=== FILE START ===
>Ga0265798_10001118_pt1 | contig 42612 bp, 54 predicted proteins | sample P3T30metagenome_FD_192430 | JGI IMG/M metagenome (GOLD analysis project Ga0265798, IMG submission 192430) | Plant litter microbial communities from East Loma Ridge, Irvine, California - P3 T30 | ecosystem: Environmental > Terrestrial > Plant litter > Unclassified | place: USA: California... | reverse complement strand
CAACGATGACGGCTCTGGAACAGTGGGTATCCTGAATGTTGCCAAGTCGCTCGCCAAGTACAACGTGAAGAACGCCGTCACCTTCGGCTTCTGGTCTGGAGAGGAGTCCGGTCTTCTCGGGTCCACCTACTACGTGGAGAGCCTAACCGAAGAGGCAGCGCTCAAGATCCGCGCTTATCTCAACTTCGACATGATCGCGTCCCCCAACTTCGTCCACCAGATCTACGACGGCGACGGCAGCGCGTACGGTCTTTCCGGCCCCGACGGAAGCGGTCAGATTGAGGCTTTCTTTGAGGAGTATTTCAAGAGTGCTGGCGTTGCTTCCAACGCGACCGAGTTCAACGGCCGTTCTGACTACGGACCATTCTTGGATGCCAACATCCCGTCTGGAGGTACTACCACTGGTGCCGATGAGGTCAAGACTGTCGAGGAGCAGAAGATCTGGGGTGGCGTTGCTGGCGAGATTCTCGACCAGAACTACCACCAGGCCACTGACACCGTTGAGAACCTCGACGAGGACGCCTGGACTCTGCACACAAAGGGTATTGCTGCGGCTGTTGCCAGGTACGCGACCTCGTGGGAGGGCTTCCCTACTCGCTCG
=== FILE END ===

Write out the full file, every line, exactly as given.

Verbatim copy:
>Ga0265798_10001118_pt1 | contig 42612 bp, 54 predicted proteins | sample P3T30metagenome_FD_192430 | JGI IMG/M metagenome (GOLD analysis project Ga0265798, IMG submission 192430) | Plant litter microbial communities from East Loma Ridge, Irvine, California - P3 T30 | ecosystem: Environmental > Terrestrial > Plant litter > Unclassified | place: USA: California... | reverse complement strand
CAACGATGACGGCTCTGGAACAGTGGGTATCCTGAATGTTGCCAAGTCGCTCGCCAAGTACAACGTGAAGAACGCCGTCACCTTCGGCTTCTGGTCTGGAGAGGAGTCCGGTCTTCTCGGGTCCACCTACTACGTGGAGAGCCTAACCGAAGAGGCAGCGCTCAAGATCCGCGCTTATCTCAACTTCGACATGATCGCGTCCCCCAACTTCGTCCACCAGATCTACGACGGCGACGGCAGCGCGTACGGTCTTTCCGGCCCCGACGGAAGCGGTCAGATTGAGGCTTTCTTTGAGGAGTATTTCAAGAGTGCTGGCGTTGCTTCCAACGCGACCGAGTTCAACGGCCGTTCTGACTACGGACCATTCTTGGATGCCAACATCCCGTCTGGAGGTACTACCACTGGTGCCGATGAGGTCAAGACTGTCGAGGAGCAGAAGATCTGGGGTGGCGTTGCTGGCGAGATTCTCGACCAGAACTACCACCAGGCCACTGACACCGTTGAGAACCTCGACGAGGACGCCTGGACTCTGCACACAAAGGGTATTGCTGCGGCTGTTGCCAGGTACGCGACCTCGTGGGAGGGCTTCCCTACTCGCTCG